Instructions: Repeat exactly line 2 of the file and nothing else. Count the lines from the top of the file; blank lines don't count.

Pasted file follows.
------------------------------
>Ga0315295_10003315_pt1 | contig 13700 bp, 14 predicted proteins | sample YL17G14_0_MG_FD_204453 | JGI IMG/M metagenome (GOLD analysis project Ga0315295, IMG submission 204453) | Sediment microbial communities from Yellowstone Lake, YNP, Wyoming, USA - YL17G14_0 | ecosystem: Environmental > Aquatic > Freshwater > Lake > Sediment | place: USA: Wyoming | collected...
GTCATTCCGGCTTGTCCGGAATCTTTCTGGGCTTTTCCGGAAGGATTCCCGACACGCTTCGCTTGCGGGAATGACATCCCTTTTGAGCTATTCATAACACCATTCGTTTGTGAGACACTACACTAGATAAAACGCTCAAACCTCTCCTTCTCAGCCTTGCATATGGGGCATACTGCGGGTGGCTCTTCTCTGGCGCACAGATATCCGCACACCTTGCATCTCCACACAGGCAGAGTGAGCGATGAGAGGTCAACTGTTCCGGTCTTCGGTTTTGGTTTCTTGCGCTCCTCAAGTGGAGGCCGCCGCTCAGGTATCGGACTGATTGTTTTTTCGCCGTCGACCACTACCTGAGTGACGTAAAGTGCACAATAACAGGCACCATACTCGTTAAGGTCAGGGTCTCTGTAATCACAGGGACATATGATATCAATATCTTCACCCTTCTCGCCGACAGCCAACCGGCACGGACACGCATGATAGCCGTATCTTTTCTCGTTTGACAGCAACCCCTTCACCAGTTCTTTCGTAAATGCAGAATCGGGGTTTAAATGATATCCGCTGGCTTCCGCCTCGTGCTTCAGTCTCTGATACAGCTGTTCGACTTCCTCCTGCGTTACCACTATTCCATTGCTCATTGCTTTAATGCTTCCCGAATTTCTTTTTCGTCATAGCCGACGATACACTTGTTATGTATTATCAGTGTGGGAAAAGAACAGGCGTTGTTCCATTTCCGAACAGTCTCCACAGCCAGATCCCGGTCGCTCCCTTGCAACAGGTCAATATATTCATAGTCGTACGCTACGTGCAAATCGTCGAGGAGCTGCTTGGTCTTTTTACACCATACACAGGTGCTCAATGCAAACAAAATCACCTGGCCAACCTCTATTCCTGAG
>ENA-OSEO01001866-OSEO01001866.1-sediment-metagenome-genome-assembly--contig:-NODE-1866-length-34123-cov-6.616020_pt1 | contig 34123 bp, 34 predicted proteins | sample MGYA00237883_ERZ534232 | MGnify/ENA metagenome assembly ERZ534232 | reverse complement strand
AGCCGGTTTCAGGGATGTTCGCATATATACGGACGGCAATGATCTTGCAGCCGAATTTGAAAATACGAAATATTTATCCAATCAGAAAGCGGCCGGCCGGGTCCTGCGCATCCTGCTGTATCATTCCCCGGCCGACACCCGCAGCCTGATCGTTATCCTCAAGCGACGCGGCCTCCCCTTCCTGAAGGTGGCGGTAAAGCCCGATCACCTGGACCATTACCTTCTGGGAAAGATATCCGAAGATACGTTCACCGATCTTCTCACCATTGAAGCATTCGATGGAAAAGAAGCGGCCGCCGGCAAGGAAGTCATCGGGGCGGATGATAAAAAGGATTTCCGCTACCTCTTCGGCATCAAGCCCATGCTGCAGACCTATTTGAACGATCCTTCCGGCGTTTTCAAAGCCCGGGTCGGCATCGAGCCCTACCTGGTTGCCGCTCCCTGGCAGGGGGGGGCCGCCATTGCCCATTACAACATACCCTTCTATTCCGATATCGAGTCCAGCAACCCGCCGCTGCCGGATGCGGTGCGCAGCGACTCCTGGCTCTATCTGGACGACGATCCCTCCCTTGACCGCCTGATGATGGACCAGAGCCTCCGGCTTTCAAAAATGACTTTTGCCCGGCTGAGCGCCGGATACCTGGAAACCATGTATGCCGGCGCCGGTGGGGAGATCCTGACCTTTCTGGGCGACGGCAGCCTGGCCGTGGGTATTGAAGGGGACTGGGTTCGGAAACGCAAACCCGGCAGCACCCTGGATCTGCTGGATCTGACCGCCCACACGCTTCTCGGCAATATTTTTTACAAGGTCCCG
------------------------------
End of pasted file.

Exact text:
GTCATTCCGGCTTGTCCGGAATCTTTCTGGGCTTTTCCGGAAGGATTCCCGACACGCTTCGCTTGCGGGAATGACATCCCTTTTGAGCTATTCATAACACCATTCGTTTGTGAGACACTACACTAGATAAAACGCTCAAACCTCTCCTTCTCAGCCTTGCATATGGGGCATACTGCGGGTGGCTCTTCTCTGGCGCACAGATATCCGCACACCTTGCATCTCCACACAGGCAGAGTGAGCGATGAGAGGTCAACTGTTCCGGTCTTCGGTTTTGGTTTCTTGCGCTCCTCAAGTGGAGGCCGCCGCTCAGGTATCGGACTGATTGTTTTTTCGCCGTCGACCACTACCTGAGTGACGTAAAGTGCACAATAACAGGCACCATACTCGTTAAGGTCAGGGTCTCTGTAATCACAGGGACATATGATATCAATATCTTCACCCTTCTCGCCGACAGCCAACCGGCACGGACACGCATGATAGCCGTATCTTTTCTCGTTTGACAGCAACCCCTTCACCAGTTCTTTCGTAAATGCAGAATCGGGGTTTAAATGATATCCGCTGGCTTCCGCCTCGTGCTTCAGTCTCTGATACAGCTGTTCGACTTCCTCCTGCGTTACCACTATTCCATTGCTCATTGCTTTAATGCTTCCCGAATTTCTTTTTCGTCATAGCCGACGATACACTTGTTATGTATTATCAGTGTGGGAAAAGAACAGGCGTTGTTCCATTTCCGAACAGTCTCCACAGCCAGATCCCGGTCGCTCCCTTGCAACAGGTCAATATATTCATAGTCGTACGCTACGTGCAAATCGTCGAGGAGCTGCTTGGTCTTTTTACACCATACACAGGTGCTCAATGCAAACAAAATCACCTGGCCAACCTCTATTCCTGAG